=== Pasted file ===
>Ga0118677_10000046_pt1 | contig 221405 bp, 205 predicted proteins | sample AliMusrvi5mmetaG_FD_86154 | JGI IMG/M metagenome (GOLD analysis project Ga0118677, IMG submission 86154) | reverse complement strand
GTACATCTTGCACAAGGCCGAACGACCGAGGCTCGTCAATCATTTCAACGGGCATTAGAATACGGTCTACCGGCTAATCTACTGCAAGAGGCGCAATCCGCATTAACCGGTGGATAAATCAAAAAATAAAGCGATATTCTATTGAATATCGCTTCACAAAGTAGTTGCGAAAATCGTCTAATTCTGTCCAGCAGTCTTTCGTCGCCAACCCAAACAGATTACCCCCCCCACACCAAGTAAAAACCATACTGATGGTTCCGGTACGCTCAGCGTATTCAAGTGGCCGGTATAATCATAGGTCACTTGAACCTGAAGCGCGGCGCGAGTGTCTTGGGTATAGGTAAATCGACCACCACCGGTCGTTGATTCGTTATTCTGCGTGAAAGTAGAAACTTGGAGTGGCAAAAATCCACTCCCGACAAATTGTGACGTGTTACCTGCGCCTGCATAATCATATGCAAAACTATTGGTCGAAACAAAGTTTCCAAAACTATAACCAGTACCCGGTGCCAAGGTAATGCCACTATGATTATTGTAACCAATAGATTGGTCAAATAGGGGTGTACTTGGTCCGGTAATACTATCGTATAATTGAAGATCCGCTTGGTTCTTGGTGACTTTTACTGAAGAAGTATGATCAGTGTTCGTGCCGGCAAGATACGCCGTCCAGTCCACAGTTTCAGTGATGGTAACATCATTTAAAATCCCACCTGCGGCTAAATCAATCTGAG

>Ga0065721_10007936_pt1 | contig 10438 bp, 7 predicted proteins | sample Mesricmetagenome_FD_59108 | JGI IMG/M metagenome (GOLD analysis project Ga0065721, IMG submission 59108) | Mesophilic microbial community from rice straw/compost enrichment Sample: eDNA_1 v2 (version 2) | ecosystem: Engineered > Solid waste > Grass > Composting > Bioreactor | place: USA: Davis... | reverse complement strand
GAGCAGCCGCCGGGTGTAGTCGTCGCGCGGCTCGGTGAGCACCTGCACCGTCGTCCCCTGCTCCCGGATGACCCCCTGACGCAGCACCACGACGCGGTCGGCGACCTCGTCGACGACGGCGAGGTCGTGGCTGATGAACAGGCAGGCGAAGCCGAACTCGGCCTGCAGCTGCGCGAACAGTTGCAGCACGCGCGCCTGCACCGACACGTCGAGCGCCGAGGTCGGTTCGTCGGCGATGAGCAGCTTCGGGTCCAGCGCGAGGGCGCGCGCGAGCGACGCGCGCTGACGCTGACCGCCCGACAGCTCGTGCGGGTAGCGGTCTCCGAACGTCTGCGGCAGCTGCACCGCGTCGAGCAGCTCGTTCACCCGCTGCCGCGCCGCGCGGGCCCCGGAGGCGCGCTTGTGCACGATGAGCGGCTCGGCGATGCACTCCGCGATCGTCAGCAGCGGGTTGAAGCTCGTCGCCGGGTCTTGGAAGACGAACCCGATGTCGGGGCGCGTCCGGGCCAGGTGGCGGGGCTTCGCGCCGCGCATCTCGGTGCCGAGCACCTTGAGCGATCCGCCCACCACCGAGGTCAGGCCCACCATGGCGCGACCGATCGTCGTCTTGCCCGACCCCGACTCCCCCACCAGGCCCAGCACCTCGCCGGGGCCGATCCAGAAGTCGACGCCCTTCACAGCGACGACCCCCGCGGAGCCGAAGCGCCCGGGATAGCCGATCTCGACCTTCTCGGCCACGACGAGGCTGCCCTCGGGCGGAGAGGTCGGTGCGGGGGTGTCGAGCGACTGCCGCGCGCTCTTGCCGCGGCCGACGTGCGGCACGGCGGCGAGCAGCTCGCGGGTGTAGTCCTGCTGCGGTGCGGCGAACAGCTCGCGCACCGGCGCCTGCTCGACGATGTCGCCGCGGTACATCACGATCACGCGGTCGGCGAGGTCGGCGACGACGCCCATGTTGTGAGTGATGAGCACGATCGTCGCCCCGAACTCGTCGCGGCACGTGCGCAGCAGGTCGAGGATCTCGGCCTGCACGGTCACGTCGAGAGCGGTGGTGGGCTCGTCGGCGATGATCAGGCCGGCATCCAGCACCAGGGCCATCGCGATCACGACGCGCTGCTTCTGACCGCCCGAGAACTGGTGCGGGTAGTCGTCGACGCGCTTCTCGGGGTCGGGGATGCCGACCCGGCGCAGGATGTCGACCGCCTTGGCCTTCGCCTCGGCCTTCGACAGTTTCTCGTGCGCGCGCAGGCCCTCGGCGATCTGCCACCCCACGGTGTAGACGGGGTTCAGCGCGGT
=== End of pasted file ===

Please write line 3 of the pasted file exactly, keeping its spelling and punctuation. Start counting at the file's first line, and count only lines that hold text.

>Ga0065721_10007936_pt1 | contig 10438 bp, 7 predicted proteins | sample Mesricmetagenome_FD_59108 | JGI IMG/M metagenome (GOLD analysis project Ga0065721, IMG submission 59108) | Mesophilic microbial community from rice straw/compost enrichment Sample: eDNA_1 v2 (version 2) | ecosystem: Engineered > Solid waste > Grass > Composting > Bioreactor | place: USA: Davis... | reverse complement strand